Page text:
Japan Now Has a Drive-Through Funeral Service

Cherryl Anne Cruz

Talk about fast service. The Aishoden Funeral Parlor has an extraordinary way of offering busy and less-mobile mourners a chance to pay their last respects to a departed person, and that is via a drive-through funeral service.

Located in the central part of Ueda, Japan, it works just like a fast food delivery service–but the difference is that visitors can pull up to a drive-through window to register on a touchscreen tablet, offer money, and even give traditional incense offerings all in the comfort of their own car.

Meanwhile, all the visitors’ faces, together with their offerings, are conveniently seen on monitors inside the funeral homes.

Mourner paying respect to the dead

Drive-through funeral service: Only in Japan

This drive-through funeral service is the first of its kind in Japan, according to Masao Ogiwara, company president of The Kankon Sosai Aichi Group that’s behind this unusual undertaking.  Their business specifically targets busy people and those with limited mobility, such as wheel-chaired bound individuals.

“I’ve been in this business for a while and have seen how burdensome attending funerals can be for old folks in wheelchairs,” Ogiwara told the Japan Times. “The new service will allow those who would otherwise stay home to go out and bid farewell to friends and family.”

Ogiwara also added that final farewells in the service are simplified to shave off unnecessary ceremony running times. This helps busy individuals save time.

“All in all, it will cut down the time it takes to attend a funeral by around one-fourth or one-fifth,” Mr. Ogiwara said.

Japan’s aging population quickly on the rise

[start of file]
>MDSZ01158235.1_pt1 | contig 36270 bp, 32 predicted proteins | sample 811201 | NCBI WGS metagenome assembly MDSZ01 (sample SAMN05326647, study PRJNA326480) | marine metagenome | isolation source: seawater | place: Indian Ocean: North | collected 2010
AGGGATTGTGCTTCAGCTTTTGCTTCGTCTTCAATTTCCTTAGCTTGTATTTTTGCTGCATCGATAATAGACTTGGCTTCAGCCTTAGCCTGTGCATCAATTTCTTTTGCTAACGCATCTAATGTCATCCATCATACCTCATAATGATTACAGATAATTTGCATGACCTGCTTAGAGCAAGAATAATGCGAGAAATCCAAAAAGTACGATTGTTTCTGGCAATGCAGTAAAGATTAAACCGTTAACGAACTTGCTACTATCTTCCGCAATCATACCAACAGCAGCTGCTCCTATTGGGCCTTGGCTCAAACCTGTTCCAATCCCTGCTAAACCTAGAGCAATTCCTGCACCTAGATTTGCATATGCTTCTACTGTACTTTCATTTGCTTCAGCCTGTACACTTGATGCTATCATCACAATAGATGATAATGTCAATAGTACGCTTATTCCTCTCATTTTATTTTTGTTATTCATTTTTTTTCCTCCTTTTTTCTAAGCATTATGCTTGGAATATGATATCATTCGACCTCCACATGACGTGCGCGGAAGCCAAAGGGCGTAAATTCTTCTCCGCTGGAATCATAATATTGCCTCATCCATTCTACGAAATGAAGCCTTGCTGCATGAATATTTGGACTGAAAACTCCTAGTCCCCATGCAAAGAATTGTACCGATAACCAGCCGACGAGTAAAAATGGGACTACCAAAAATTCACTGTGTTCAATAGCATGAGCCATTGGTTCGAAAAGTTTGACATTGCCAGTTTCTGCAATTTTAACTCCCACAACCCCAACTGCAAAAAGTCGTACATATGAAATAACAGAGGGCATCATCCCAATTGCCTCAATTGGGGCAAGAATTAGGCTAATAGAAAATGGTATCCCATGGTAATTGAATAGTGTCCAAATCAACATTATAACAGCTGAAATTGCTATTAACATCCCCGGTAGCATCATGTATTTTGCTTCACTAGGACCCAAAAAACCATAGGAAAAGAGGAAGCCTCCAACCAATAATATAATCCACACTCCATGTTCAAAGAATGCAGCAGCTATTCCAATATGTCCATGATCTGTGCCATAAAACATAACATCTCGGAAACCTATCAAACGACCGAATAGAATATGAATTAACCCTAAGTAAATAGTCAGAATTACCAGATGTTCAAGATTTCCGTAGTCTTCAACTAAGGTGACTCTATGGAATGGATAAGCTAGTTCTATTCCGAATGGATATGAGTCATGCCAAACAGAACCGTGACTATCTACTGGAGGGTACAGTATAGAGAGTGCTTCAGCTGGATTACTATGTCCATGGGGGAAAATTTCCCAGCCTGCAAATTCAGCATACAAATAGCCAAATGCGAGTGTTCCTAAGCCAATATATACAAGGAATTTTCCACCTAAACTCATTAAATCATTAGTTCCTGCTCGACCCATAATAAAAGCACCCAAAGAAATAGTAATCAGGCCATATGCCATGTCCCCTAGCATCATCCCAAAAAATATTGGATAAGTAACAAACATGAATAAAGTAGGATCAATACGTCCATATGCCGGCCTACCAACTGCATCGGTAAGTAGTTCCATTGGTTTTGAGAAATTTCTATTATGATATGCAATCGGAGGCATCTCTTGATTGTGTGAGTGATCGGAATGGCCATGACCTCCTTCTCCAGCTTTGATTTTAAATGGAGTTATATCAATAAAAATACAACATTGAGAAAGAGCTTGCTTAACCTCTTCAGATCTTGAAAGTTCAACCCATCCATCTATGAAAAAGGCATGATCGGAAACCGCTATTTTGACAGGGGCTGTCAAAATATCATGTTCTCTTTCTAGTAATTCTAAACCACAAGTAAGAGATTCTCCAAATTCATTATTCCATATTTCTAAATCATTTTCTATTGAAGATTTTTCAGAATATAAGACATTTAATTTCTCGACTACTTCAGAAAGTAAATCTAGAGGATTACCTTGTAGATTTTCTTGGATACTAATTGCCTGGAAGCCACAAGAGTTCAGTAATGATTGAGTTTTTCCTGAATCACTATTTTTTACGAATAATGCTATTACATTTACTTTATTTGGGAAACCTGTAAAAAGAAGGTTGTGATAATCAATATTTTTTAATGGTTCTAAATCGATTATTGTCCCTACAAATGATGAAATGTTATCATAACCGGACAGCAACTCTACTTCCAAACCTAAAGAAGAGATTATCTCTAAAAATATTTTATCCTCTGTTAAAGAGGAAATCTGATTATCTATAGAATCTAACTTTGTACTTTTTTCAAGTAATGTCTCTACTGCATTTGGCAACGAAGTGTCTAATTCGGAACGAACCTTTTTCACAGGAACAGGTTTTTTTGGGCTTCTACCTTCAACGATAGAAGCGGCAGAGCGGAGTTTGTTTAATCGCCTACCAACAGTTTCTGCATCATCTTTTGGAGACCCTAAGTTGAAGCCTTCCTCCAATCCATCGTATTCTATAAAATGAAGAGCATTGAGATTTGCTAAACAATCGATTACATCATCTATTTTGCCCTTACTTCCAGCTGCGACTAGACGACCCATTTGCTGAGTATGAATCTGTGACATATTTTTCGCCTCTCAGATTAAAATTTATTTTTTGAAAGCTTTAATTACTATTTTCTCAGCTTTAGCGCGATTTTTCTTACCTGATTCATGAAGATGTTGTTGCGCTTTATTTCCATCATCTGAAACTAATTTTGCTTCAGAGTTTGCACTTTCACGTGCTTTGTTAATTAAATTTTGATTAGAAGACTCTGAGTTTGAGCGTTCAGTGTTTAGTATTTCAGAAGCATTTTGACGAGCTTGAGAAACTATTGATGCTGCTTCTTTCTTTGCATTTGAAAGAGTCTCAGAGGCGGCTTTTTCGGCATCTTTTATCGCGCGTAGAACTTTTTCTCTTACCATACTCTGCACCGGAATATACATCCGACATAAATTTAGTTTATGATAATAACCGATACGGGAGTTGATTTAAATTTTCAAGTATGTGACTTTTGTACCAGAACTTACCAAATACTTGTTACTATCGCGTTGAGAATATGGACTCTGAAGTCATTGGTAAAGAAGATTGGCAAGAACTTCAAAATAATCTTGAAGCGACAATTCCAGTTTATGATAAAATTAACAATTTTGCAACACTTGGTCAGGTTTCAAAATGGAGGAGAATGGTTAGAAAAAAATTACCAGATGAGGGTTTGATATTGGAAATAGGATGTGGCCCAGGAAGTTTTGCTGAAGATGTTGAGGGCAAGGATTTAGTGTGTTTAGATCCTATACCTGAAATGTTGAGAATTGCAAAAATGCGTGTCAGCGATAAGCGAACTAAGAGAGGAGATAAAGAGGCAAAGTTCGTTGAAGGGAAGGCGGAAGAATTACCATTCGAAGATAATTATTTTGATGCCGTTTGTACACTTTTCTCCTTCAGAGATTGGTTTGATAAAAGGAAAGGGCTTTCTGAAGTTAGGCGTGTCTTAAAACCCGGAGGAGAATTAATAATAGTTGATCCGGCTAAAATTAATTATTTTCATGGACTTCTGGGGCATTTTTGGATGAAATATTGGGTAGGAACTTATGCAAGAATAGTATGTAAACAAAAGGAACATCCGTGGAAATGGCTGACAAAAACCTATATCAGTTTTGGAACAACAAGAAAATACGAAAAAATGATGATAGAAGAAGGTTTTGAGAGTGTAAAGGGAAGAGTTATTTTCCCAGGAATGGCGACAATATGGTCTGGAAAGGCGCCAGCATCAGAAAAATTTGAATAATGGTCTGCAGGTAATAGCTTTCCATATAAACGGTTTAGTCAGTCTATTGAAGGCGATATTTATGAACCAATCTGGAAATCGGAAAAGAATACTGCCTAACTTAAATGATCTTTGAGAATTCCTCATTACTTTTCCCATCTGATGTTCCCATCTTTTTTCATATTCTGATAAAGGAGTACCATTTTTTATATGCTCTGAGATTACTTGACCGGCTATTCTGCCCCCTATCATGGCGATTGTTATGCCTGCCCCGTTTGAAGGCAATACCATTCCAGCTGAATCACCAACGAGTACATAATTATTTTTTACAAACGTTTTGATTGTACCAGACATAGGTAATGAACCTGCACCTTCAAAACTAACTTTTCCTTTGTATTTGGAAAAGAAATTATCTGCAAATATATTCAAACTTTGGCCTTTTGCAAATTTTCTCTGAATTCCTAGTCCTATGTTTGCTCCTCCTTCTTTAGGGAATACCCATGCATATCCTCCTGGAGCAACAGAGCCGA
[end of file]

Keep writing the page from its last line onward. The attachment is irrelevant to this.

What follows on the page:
Elder playing with a cat

One of the most common reasons why more unconventional (and even traditional) funeral services have been steadily increasing over the years is due to Japan’s increasing life expectancy age.

Today, around 80 percent of those who are extending their golden years are men, and 87 percent are women.

According to Japan’s Health, Labor, and Welfare Ministry, around 33.0% of the Japanese population is above the age of 60. Their studies also show that 25.9 percent are aged 65 or above, and 12.5 percent are aged 75 or above. People aged 65 years and older in Japan make up a quarter of its total population, estimated to reach a third by the year 2050.

Meanwhile, the country’s birth rate is slowing down, with fewer than one million births last year.

The World Factbook listed Japan’s life expectancy in 2016 to be at 85 years of age, which is similar to that of Singapore, and lower only than that of Monaco.

Compare this with the average life expectancy rate in the U.S., which is 78.7 years, China at 75.9 years, or even the world, which is 71.5 years.

Moreover, the Ministry of Internal Affairs and Communication’s statistical yearbook in 2016 reported that senior citizens in the 90 years old age bracket have, for the first time, reached the 2.06 million mark, with 7.7 million seniors working in the country.

According to the Ministry’s data, around 3.01 million, or 39 percent of the working elders, were non-regular employees (such as part-timers or temps). Statistics show that this was a 2.5 fold increase from the 1.22 million elders who worked in 2006.

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